Comparing the Features of Windows 8 and Apple’s iOS 5

After Microsoft’s Build Conference last week, those who were treated to test the newest Windows Operating System found that it can be closely compared to Apple’s grasp on the world of technology – mostly with tablets such as the iPad.

A variety of companies set out to compare Apple’s iOS 5 and Windows 8, comparing their ease of use, visual appeal and so on.

They found positives and negatives in both designs, but once Windows 8 is released in 2012 only you will be able to truly be the judge.

Appearance

The general appearance of Windows 8 is very attractive. It is made up of colorful boxes and rectangles that display real-time information and news and photos.

Users can pick and choose what they would like to be displayed on the icons such as recent documents, text, photos and other content. This makes it much easier for users to access their most recent data or the software that they use the most.

In regards to Apple’s iOS 5 appearance, it is back to the 4×4 display and customizable background, and folders. With this version it is really dependent on the user and how they would like it to look like.

The basis verdict is that Apple’s appearance is very simple, yet attractive, whereas Windows is stylish in its presentation and much easier to read. Individuals who have tested both Apple’s iOS 5 and Windows 8 have given Windows an extra nod, voting in its favor.

Interface

Those who were treated at the Microsoft Build Conference to try Windows 8 have described the new operating system as “metro-stylish.”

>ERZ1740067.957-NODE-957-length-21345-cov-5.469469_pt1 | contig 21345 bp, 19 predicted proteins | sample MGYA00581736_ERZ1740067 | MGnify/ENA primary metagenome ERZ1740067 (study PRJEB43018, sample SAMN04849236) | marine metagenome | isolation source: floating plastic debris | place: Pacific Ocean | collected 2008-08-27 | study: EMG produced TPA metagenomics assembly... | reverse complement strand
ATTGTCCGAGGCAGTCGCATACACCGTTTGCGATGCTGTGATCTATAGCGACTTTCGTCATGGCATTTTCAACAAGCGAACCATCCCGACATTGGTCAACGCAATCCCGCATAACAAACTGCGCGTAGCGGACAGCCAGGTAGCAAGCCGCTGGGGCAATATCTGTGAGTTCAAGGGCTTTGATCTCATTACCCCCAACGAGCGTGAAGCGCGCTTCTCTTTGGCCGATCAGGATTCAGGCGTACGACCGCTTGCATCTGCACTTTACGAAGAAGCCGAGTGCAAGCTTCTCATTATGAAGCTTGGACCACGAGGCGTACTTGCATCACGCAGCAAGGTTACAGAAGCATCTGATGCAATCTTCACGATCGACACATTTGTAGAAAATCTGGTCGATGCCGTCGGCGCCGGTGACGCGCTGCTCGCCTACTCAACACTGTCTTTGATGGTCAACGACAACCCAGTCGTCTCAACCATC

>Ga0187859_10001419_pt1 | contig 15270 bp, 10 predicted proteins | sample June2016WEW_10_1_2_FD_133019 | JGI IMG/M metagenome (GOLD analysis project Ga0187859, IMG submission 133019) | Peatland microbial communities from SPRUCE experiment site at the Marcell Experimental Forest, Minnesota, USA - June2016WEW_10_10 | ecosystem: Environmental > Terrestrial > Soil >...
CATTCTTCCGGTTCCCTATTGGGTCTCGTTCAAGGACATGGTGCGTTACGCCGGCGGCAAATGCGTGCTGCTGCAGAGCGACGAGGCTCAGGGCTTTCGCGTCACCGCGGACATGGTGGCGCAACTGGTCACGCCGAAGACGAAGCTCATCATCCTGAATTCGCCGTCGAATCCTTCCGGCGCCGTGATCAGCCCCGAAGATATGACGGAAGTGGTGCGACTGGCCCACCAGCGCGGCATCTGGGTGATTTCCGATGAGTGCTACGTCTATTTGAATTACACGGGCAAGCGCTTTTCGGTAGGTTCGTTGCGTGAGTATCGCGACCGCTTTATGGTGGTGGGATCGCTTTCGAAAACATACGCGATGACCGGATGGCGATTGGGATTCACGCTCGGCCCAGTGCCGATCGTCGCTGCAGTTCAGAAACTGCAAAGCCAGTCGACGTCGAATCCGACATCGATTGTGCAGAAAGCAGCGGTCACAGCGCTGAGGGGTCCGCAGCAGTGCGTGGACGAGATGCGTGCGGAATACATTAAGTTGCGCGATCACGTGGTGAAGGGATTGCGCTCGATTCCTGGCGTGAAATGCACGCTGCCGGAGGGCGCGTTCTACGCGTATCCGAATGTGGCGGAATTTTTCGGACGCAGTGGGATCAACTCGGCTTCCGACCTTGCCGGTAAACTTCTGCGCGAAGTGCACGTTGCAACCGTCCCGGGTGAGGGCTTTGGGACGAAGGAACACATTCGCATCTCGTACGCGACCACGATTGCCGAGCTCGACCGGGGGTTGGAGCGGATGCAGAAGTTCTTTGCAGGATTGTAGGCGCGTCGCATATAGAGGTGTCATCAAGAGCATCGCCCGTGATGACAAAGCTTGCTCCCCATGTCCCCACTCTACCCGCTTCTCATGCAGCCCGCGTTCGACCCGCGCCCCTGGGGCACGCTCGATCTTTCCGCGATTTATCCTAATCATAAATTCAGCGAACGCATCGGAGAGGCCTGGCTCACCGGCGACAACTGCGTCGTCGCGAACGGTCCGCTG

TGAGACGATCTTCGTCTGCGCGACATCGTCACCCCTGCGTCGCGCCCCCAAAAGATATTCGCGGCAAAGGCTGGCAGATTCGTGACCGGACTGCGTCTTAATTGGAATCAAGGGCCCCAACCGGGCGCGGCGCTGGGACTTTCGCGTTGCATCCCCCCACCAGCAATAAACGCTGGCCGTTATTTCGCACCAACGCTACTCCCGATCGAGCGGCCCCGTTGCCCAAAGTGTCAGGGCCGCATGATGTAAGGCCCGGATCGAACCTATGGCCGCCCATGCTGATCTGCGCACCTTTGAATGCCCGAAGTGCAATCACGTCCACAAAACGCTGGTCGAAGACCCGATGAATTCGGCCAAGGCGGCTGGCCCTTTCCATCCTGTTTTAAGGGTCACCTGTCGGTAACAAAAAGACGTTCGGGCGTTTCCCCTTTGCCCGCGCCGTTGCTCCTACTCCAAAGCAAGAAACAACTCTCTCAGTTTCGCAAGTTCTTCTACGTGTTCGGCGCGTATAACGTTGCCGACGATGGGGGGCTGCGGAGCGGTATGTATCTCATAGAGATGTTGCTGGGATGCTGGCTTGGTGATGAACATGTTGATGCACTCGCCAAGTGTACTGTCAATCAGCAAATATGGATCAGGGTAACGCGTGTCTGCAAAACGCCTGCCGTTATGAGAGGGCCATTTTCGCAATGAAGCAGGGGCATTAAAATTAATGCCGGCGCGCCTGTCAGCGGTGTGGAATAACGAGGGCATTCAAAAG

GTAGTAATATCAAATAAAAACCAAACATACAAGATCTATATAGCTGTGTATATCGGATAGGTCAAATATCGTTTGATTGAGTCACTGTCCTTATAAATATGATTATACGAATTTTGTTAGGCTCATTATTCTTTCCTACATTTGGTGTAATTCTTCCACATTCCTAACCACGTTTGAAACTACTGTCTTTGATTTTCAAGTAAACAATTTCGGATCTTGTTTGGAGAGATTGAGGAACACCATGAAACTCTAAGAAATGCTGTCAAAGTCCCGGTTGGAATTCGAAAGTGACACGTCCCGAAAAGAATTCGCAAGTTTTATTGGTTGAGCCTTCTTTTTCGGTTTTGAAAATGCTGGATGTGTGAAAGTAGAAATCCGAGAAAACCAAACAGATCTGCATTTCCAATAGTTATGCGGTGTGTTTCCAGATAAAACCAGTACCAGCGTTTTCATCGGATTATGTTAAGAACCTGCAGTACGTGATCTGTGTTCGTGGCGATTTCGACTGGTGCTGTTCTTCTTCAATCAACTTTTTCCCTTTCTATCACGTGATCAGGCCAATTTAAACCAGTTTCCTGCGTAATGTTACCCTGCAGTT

This new term is used to describe its live tile interface, displaying information from the user’s favorite social network, recent documents and so on.

Not only that, users can sort through their documents directly from the live tile interface, making it much more convenient than other Windows Operating Systems in the past, including Windows 7.

Apple’s iOS 5 interface is similar to the operating systems of the past, allowing users to keep their favorite apps in folders and customize the appearance of their screen. All computer notifications that pop up at random will appear at the top of the screen, which minimizes any interruptions. These notifications can be visited whenever it is convenient for the user. The searching aspect of Apple’s iOS 5 remains the same as previous versions.

Users who have tested both interfaces have found that while Windows 8 provides an attractive slick interface, Apple’s iOS 5 keeps folders and files better organized, making them easier to find and access.

Architecture

Windows 8 is running on a new SoC [systems on a chip] processor  made from ARM holdings, instead of using Intel [as Microsoft has in previous systems]. This processor is much more energy-efficient, which is ideal for “Green” individuals.

All Apple platforms including the iPad 2, and the forthcoming iPhone 5 will also be running on Soc processors called the Apple A5. Apple A5 has a CPU twice the power as Apple A4, and a graphics processor twice the speed of its predecessor.

The speed of both Apple and Windows 8 is quite comparable, but the downfall of Windows 8 [which puts Apple ahead] is that it will not be able to run apps for Windows 7 x86 computers. This means that it is not cross-platform compatible.